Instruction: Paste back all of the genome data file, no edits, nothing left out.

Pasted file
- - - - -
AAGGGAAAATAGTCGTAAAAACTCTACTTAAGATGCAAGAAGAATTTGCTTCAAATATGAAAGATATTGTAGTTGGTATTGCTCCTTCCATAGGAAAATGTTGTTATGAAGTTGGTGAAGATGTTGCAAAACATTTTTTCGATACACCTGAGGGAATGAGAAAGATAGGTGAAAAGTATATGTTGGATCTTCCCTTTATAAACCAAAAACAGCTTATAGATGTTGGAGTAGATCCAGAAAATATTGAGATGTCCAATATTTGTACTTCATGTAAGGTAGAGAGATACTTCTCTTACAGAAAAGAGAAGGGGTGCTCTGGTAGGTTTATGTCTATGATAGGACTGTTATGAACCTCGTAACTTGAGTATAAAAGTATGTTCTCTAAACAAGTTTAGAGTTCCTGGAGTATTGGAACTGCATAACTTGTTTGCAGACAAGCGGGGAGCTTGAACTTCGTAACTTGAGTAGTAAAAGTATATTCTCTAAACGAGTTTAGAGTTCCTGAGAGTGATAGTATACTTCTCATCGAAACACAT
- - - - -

AAGGGAAAATAGTCGTAAAAACTCTACTTAAGATGCAAGAAGAATTTGCTTCAAATATGAAAGATATTGTAGTTGGTATTGCTCCTTCCATAGGAAAATGTTGTTATGAAGTTGGTGAAGATGTTGCAAAACATTTTTTCGATACACCTGAGGGAATGAGAAAGATAGGTGAAAAGTATATGTTGGATCTTCCCTTTATAAACCAAAAACAGCTTATAGATGTTGGAGTAGATCCAGAAAATATTGAGATGTCCAATATTTGTACTTCATGTAAGGTAGAGAGATACTTCTCTTACAGAAAAGAGAAGGGGTGCTCTGGTAGGTTTATGTCTATGATAGGACTGTTATGAACCTCGTAACTTGAGTATAAAAGTATGTTCTCTAAACAAGTTTAGAGTTCCTGGAGTATTGGAACTGCATAACTTGTTTGCAGACAAGCGGGGAGCTTGAACTTCGTAACTTGAGTAGTAAAAGTATATTCTCTAAACGAGTTTAGAGTTCCTGAGAGTGATAGTATACTTCTCATCGAAACACAT